This story is part of a series of articles previewing Thespian troupes and the shows they’ve been invited to present on the 2019 International Thespian Festival main stage.

THESPIAN TROUPE 6896 from J.J. Pearce High School in Richardson, Texas, returns to the International Thespian Festival main stage with the high school edition of Shakespeare in Love. In 2017, the school premiered the first high school production of Heathers.


Jaren Lewison as William Shakespeare in J.J. Pearce High School's production of Shakespeare in Love.

Jaren Lewison as William Shakespeare in J.J. Pearce High School’s production of Shakespeare in Love.

Shakespeare in Love is a fictional account of playwright William Shakespeare’s early London years and of the forbidden love affair that inspired one of his most popular plays.

It’s 1593, and Shakespeare has reached a career low. He’s penniless, heavily indebted to two demanding producers, and suffering from a severe case of writer’s block. But he’s not without fans, and Viola de Lesseps is his biggest. The beautiful daughter of a rich merchant, Viola longs to be an actor. Although a queen sits on the throne, women have yet to conquer England’s stages. Viola must disguise herself as Thomas Kent to enter Shakespeare’s world.

Once he discovers her secret, Shakespeare finds both a muse and sweetheart in Viola, so he’s heartbroken when her father arranges her marriage to the wealthy Lord Wessex. As Will and Viola’s secret love blossoms, the story of their romance finds its way into Shakespeare’s quill, serving as the basis for his new script, Romeo and Juliet.


Shakespeare in Love is based on the 1998 movie starring Joseph Fiennes and Gwyneth Paltrow as Will and Viola. The film earned seven Academy Awards, including best picture. Playwright Lee Hall adapted the stage version from the original screenplay by Marc Norman and Tom Stoppard. The play debuted in 2014 in London’s West End and made its North American premiere two years later at Ontario’s Stratford Festival. It has since become a popular addition to regional theatre seasons across the United States.

Shakespeare in Love features the Bard’s familiar play-within-a-play concept — repurposing entire passages from Romeo and Juliet — as well as numerous allusions to his other works, including Macbeth, Hamlet, Othello, and Twelfth Night. Several historical figures also make appearances in the fictional tale, from Christopher Marlowe to Richard Burbage to Queen Elizabeth I.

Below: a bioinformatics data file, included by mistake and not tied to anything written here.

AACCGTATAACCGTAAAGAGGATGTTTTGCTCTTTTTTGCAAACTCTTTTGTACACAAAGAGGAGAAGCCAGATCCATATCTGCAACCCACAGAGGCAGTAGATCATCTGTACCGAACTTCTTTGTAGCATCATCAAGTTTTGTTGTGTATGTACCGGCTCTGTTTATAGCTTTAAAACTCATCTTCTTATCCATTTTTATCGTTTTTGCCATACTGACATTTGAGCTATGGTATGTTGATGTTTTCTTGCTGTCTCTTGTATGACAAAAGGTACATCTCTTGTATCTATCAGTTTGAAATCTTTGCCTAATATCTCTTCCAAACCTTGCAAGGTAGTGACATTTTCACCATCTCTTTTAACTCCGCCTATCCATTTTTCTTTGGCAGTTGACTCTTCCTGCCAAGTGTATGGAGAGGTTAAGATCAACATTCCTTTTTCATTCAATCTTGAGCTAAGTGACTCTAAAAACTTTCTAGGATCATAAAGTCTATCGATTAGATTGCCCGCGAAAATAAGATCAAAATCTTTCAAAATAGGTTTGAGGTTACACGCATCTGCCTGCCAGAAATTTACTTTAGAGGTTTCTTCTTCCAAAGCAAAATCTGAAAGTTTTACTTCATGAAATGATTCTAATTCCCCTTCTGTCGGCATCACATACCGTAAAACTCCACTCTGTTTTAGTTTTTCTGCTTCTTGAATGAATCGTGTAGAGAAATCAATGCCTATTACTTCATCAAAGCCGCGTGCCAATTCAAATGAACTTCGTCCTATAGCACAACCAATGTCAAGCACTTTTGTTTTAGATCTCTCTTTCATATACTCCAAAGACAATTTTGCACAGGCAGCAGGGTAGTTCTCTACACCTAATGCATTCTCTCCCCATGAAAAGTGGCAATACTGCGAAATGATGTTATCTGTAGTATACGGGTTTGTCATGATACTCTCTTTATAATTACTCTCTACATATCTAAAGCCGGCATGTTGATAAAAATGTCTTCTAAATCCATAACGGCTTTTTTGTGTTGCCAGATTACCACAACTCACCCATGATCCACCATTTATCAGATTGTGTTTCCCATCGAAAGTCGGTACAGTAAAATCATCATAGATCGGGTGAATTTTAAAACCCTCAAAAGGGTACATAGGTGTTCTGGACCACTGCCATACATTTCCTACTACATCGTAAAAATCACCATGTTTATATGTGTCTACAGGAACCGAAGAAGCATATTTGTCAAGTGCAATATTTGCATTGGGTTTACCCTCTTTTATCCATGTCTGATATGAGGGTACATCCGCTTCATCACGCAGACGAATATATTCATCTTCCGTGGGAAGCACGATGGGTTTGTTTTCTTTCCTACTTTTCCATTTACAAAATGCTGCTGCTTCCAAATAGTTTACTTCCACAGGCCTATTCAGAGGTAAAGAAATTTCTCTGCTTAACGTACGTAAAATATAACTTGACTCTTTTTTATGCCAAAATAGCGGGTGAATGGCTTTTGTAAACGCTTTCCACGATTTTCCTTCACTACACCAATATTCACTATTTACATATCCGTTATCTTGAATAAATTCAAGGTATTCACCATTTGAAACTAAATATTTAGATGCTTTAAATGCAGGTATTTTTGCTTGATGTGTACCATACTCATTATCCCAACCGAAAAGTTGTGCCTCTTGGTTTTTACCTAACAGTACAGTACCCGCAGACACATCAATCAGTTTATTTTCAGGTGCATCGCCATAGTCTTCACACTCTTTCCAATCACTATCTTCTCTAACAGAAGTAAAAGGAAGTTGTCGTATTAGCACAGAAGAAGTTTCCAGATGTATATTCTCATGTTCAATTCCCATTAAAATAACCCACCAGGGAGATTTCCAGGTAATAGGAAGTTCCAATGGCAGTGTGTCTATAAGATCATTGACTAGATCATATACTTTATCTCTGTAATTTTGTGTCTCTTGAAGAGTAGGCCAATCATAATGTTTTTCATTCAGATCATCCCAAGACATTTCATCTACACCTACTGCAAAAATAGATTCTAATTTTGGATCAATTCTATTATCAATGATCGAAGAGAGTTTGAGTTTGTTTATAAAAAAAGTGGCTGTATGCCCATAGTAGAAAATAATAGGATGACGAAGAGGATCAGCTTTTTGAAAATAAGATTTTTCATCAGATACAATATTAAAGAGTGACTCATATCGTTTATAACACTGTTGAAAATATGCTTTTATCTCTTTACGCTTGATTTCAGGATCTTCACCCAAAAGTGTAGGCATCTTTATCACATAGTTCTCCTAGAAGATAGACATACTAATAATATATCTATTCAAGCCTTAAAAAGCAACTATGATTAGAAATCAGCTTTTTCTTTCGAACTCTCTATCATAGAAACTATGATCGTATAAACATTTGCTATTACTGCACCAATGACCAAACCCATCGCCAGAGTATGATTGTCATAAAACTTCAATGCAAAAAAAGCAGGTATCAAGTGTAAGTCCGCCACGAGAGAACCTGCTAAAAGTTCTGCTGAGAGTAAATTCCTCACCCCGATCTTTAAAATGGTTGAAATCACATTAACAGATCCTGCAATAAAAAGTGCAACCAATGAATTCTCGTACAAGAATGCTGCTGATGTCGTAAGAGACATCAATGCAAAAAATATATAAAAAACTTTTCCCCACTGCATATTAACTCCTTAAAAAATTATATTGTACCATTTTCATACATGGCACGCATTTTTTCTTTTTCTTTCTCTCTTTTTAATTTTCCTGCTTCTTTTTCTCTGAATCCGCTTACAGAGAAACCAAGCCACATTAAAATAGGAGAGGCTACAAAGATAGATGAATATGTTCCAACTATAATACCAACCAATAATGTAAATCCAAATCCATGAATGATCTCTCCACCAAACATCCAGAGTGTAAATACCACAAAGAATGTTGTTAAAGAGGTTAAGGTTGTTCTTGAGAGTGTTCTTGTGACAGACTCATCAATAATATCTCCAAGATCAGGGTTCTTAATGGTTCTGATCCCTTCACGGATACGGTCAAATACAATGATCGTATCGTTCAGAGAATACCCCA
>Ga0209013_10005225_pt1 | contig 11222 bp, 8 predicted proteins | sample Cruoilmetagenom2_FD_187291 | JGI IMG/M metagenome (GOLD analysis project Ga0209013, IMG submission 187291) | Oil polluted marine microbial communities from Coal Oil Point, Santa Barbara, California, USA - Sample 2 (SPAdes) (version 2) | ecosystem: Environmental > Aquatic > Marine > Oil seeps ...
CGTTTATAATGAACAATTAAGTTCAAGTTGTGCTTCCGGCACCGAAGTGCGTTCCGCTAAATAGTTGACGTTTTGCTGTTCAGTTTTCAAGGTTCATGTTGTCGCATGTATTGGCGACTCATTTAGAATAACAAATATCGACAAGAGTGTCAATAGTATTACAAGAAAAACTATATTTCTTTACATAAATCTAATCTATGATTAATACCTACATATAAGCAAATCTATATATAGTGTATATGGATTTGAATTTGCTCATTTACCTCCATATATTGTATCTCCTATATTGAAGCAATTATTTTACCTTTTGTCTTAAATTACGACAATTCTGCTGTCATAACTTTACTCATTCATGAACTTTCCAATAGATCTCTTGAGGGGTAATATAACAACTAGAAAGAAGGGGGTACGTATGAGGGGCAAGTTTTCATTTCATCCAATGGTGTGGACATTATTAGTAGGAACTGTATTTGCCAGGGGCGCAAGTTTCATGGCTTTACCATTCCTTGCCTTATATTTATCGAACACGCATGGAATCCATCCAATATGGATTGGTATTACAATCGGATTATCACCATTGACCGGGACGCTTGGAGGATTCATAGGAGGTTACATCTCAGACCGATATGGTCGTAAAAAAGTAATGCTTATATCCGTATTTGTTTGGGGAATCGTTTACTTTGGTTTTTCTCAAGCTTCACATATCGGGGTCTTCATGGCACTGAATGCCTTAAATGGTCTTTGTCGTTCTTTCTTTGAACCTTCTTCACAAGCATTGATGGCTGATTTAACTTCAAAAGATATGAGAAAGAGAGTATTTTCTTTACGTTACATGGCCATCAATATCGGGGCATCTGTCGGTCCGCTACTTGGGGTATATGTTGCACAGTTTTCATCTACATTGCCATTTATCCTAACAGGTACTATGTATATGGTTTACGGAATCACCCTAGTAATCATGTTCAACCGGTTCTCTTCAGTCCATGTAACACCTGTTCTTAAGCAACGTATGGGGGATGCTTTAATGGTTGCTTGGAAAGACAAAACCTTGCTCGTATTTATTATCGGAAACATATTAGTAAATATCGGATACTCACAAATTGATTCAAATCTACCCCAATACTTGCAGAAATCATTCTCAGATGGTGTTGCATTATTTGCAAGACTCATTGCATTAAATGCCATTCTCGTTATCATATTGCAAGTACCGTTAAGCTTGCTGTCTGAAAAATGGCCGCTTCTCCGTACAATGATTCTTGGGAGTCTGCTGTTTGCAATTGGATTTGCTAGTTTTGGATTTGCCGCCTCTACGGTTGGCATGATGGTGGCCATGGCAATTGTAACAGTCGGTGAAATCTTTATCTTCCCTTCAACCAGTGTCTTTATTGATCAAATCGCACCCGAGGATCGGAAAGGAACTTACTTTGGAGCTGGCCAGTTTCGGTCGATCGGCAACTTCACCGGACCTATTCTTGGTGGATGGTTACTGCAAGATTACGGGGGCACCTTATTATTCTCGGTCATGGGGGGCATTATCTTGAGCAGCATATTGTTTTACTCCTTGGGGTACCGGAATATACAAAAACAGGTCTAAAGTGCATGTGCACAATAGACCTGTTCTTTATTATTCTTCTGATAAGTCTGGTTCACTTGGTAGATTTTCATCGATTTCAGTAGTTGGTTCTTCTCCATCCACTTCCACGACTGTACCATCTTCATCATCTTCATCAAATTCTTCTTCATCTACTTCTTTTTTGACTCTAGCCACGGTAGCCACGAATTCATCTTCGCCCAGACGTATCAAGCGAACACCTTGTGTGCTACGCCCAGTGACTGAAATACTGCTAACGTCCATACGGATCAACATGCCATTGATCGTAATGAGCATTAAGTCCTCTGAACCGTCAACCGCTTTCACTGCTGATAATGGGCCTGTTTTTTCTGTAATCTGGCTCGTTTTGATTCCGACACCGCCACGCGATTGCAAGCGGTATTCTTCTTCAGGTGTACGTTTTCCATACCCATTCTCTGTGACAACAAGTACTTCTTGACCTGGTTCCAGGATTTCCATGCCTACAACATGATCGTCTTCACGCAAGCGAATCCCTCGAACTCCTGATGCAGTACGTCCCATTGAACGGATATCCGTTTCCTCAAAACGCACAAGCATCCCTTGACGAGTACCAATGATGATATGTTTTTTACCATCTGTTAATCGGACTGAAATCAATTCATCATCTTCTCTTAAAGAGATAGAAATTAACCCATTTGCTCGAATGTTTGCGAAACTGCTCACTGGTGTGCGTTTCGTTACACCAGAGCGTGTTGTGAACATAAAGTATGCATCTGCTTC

Heather Biddle, head director for J.J. Pearce High School’s theatre program, didn’t exactly choose Shakespeare in Love but rather was delighted to be chosen by Disney Theatrical Productions as one of a handful of programs across the country to pilot the high school version of the show.

“I jumped at the chance because it was one of my favorite movies,” Biddle said. “Plus, we’re kind of known at Pearce as being a musical program. We do amazing plays, too, but not as many people come to see them because they are not on as large a scale as the musicals. I wanted the opportunity to show our community what phenomenal actors we had.”

Biddle is an alumna of Pearce’s theatre program with a history of shepherding similar pilots for Tuck Everlasting and Heathers. She admits there are unique challenges to directing pilot productions compared to shows with established track records. “One of the hardest things is that you need to have a program in which you can take risks,” Biddle said. “Some shows have material that isn’t completely PG. You have to be able to discover that with your students, with your community, and with the licensing company. And you have to know you have a strong community, and in our case a strong administration, willing to support the students, to understand that they’re working in the safety of the theatre.”

The scale of Shakespeare in Love also required a significant commitment. Biddle and her designers opted for a set that references the Globe Theatre, with modular pieces frequently reconfigured for numerous scene changes. For their production, women are clothed in traditional Elizabethan styles, while Shakespeare’s status as “the cool guy” offered a chance to play with his aesthetic, mixing textiles and incorporating a generous amount of pleather. Onstage musicians and a dog round out the company.

Though students read Romeo and Juliet and Othello and even work on Shakespeare scenes in their acting classes, Pearce doesn’t have a history of producing the playwright’s works, which made Shakespeare in Love an exciting learning opportunity. Students spent considerable time researching the world of the play and even started a contest to see who could identify the most lines inserted from Shakespeare’s scripts.